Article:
Fall 2011 Making War, Making Peace
LECTURE - Getting Americans in and out of Wars: Some Historical Examples and Reflections
Andy Rotter, Colgate University
Using perhaps three case studies--World Wars I and II and Vietnam--and with perhaps a coda on the current wars in Iraq and Afghanistan, I will discuss ways in which the state has persuaded, encouraged, and manipulated the American people to fight, and how it has tried to get them to stop fighting. There are obvious differences between the ways in which Americans both entered and exited these wars, but I will suggest that there are also some general similarities between them too. I will be thinking out loud here, and thus providing the kind of analysis that should produce a vigorous discussion afterward.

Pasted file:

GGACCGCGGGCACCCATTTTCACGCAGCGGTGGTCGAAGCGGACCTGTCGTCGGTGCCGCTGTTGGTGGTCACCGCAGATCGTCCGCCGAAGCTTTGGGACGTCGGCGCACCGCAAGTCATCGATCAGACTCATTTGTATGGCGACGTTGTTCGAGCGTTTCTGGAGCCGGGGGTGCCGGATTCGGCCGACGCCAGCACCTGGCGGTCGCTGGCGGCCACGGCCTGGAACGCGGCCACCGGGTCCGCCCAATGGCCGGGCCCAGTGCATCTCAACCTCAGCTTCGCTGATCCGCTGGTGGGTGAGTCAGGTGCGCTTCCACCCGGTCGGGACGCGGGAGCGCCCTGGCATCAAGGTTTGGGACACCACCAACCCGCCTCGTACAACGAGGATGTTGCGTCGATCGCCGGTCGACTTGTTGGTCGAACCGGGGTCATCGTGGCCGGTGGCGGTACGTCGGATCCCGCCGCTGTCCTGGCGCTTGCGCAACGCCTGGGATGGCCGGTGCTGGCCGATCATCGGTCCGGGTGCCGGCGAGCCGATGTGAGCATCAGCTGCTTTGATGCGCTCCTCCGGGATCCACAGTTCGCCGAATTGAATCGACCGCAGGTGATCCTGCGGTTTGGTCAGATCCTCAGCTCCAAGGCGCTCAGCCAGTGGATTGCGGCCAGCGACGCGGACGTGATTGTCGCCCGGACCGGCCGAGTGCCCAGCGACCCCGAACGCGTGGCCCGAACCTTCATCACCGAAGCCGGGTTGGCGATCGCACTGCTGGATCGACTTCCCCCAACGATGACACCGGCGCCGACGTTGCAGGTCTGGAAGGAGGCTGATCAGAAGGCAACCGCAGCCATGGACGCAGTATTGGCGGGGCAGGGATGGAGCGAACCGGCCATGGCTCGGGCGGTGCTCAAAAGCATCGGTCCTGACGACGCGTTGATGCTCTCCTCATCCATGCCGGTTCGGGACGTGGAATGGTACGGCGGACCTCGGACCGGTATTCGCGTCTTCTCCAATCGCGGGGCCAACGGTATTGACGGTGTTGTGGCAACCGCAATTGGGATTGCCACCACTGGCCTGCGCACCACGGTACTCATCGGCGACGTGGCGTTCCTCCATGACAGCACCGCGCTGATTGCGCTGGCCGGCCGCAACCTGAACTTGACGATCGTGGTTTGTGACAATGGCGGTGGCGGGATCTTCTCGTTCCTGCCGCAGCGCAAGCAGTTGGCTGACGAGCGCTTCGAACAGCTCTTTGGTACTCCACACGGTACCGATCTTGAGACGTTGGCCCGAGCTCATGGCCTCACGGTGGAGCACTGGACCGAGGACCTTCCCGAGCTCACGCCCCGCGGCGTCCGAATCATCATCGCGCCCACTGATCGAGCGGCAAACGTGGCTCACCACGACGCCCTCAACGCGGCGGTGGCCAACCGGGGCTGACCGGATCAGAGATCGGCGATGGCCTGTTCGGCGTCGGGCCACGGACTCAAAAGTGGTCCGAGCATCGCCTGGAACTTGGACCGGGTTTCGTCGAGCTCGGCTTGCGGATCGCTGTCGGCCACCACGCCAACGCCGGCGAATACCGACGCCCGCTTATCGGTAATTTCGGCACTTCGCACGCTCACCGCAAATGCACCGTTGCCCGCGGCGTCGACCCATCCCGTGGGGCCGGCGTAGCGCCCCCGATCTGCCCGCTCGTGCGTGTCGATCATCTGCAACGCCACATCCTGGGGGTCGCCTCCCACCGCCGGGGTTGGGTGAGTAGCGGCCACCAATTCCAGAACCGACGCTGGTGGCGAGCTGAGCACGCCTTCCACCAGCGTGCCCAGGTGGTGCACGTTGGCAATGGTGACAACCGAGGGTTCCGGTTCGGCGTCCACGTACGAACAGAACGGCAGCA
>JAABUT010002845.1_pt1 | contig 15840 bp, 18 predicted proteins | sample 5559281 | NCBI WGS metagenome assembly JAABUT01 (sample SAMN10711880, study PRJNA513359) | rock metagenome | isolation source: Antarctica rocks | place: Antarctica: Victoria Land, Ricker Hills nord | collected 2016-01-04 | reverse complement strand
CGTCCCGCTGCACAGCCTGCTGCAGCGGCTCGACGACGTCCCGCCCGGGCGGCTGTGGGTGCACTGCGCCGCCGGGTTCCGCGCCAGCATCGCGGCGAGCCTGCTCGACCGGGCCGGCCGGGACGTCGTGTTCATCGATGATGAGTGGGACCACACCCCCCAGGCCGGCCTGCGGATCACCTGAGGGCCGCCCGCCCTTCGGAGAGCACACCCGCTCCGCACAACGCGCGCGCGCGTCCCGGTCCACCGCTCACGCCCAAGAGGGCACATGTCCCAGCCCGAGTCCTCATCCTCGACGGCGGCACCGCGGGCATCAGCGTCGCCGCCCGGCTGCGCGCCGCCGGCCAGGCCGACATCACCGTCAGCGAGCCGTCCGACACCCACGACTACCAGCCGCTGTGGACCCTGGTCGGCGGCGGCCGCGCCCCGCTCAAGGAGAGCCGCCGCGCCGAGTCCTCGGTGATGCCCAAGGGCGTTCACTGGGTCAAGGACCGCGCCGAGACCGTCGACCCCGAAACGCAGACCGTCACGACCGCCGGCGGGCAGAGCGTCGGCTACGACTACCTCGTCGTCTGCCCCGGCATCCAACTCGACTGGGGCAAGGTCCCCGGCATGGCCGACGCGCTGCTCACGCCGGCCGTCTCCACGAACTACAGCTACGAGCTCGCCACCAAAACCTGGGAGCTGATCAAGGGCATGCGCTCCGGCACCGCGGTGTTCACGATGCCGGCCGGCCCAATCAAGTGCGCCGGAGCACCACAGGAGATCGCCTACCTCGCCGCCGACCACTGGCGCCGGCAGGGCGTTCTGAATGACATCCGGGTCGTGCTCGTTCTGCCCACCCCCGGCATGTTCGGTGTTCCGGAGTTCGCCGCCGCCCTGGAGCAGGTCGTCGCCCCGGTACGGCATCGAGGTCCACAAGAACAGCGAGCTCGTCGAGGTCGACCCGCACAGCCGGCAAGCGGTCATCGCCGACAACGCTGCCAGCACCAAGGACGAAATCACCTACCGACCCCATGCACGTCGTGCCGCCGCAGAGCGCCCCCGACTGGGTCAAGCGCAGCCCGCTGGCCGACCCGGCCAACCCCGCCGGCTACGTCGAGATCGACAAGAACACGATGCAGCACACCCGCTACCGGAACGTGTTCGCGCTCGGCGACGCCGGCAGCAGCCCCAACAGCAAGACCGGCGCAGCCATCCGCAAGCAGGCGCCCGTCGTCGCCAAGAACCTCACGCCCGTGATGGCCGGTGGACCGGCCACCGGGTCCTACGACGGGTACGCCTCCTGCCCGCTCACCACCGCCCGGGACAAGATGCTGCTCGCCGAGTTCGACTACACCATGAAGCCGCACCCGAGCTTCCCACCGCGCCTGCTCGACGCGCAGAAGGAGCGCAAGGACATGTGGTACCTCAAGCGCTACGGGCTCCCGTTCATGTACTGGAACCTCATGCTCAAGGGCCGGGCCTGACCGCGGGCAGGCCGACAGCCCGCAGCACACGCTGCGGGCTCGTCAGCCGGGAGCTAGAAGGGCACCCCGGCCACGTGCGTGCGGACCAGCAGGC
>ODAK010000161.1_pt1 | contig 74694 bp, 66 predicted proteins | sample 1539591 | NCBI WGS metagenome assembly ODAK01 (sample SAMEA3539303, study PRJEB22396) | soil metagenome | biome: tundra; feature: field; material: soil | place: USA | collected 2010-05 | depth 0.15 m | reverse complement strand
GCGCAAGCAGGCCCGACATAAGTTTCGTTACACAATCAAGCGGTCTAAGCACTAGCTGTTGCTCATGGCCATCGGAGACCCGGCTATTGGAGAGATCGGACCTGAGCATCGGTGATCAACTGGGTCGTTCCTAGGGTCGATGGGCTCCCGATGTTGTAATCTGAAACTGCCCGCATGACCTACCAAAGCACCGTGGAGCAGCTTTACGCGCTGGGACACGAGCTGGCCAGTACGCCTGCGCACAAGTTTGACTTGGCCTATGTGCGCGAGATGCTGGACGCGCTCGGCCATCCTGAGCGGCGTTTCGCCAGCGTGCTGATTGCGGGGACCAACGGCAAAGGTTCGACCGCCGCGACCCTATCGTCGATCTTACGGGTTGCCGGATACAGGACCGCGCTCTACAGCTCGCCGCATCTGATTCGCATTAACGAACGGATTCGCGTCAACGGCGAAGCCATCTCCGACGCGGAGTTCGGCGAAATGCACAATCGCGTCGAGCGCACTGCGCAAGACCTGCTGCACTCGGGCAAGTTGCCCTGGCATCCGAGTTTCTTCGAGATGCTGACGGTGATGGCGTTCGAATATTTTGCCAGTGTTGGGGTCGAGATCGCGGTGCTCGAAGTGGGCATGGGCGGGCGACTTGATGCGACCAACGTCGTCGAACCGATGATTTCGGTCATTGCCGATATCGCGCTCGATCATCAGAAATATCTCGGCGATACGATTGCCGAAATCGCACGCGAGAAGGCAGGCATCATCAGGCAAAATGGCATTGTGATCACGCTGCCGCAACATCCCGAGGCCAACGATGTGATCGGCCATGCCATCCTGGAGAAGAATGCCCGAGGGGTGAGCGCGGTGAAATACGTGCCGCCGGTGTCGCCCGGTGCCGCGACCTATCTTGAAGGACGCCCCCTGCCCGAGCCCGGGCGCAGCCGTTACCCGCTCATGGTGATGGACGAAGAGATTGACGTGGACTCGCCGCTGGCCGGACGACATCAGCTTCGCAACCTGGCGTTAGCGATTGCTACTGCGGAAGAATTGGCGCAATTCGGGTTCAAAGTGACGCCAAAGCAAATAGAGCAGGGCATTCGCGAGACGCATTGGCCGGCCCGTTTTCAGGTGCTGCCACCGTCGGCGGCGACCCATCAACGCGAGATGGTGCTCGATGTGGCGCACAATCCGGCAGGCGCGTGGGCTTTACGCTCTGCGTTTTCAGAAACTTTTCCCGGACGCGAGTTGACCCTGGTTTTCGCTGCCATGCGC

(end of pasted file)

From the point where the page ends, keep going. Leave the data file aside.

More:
Andrew Rotter is Charles A. Dana Professor of History at Colgate University, where he has taught since 1988. He has degrees from Cornell University (BA) and Stanford University (MA, PhD). He specializes in the history of U.S. foreign relations, especially with Asia, and is author of The Path to Vietnam: Origins of the American Commitment to Southeast Asia, Comrades at Odds: The United States and India, 1947-1964, and Hiroshima: The World's Bomb, along with a number of essays and articles. He is currently working on a study of the five senses in the British and American empires.